The Massachusetts Department of Public Utilities also recently approved new energy-efficiency plans for electricity and gas consumption, responding to mandates in the Green Communities Act of 2008.  The electricity plan alone is expected to reduce consumption by as much as 2.4 percent annually, resulting in cumulative savings of 30 percent of demand by 2020.  Combined efficiency increases for electricity and gas are forecast to produce $6 billion worth of benefits from a $2.1 billion investment, and provide lifetime savings of 30 GWh of electricity and 890 MM therms of gas, according to Frank Gorke, director of the Division of Energy Efficiency in the Massachusetts Department of Energy Resources (DOER).   Gorke also said that the state would invest three times more per-capita funding for efficiency than California.

How CA and MA Plan to Reach their Goals

Both states’ goals are ambitious and specifically designed to confront  obstacles such as poor outreach, narrow focus, and ratepayer inertia and misinformation that  have limited the success of earlier programs.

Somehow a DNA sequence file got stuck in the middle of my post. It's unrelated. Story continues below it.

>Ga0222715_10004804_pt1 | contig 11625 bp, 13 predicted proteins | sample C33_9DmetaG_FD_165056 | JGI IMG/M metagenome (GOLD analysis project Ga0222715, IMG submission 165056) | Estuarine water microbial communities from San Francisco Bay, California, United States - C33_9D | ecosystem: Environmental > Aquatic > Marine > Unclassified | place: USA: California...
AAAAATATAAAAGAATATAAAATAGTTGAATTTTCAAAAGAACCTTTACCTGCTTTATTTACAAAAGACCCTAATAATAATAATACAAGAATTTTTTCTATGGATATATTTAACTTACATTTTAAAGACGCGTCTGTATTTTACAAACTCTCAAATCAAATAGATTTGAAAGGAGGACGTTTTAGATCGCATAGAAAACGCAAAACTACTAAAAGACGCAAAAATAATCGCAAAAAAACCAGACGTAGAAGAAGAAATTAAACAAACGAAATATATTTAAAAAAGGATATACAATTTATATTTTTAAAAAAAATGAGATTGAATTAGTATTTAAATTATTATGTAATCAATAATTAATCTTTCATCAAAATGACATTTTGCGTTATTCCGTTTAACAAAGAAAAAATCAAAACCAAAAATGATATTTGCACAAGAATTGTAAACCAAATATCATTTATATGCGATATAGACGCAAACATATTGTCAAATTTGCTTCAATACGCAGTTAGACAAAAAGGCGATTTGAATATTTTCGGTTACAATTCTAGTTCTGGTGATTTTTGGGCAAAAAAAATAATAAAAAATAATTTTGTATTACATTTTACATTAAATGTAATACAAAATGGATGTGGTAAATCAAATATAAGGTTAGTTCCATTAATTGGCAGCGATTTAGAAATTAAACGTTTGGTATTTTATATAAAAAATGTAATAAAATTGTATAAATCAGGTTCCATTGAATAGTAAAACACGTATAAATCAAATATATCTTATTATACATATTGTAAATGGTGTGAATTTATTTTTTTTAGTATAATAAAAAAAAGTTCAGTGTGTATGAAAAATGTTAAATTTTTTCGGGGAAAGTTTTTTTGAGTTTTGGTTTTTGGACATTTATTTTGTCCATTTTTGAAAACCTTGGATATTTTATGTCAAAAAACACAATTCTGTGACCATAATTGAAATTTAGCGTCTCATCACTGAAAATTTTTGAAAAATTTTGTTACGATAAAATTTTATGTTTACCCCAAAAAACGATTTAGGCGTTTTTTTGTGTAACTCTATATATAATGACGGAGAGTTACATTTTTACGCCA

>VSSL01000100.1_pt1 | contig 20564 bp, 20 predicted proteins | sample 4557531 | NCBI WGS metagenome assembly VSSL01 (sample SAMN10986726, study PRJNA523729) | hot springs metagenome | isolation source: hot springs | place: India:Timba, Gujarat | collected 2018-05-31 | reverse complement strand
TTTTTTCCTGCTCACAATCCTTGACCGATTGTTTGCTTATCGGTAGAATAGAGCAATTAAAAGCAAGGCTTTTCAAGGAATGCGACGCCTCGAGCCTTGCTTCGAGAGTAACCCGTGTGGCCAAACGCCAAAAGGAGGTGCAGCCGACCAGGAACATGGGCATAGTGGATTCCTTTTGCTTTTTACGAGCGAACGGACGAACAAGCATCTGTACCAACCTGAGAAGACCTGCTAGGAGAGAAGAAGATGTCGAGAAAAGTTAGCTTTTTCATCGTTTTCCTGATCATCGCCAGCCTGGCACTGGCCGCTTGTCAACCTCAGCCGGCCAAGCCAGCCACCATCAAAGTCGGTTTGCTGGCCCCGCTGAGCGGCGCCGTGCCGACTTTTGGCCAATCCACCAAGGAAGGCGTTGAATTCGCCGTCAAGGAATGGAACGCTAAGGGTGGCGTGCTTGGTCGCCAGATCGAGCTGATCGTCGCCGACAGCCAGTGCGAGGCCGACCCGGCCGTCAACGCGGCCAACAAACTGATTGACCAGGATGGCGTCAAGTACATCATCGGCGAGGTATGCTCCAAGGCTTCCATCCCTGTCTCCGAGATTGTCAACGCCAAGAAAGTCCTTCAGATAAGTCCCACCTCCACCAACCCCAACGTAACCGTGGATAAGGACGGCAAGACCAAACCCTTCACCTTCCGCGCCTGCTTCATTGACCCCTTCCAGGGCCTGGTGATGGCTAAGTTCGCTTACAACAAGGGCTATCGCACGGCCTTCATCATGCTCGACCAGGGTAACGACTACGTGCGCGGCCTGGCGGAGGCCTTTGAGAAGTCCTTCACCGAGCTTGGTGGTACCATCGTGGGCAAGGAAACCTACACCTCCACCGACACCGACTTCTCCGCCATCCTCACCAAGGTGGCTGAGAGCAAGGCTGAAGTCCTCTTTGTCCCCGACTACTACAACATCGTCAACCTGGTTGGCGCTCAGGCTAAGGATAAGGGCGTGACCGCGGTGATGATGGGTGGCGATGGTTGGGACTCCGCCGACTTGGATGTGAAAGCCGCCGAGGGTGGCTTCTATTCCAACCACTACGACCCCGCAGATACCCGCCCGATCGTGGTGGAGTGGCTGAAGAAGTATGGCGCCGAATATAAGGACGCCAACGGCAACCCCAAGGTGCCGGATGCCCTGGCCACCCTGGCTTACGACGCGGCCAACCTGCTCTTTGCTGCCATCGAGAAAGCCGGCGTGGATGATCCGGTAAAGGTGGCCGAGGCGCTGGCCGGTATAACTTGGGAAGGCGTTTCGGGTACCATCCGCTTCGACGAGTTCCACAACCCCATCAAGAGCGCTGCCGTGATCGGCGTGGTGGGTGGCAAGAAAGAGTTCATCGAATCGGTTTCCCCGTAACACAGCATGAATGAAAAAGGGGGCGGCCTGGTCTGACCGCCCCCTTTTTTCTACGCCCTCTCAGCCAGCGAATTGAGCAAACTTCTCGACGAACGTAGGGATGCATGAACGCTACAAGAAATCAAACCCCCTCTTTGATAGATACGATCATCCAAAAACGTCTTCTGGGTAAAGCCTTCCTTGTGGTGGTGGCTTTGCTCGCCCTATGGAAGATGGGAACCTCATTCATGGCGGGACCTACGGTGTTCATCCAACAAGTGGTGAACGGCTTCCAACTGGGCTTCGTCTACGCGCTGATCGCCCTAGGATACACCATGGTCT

New approaches to be piloted and evaluated during the current phase of California’s plan include:

  • Outreach tailored to specific ratepayer groups such as renters or non-English language communities; and

California’s plan also calls on utilties to develop uniform statewide programs to address broad customer segments — residential, commercial, industrial and agricultural — and to target upgrades in energy-intensive technologies like lighting and heating, ventilating and air conditioning (HVAC) systems that cut across all sectors.  In line with the belief that behavior change is one of the important keys to success, the CPUC has for the first time established formal metrics that credit utilities for energy savings attributable to behavior-based programs as a way of increasing companies’ commitment  to education and outreach in all customer groups.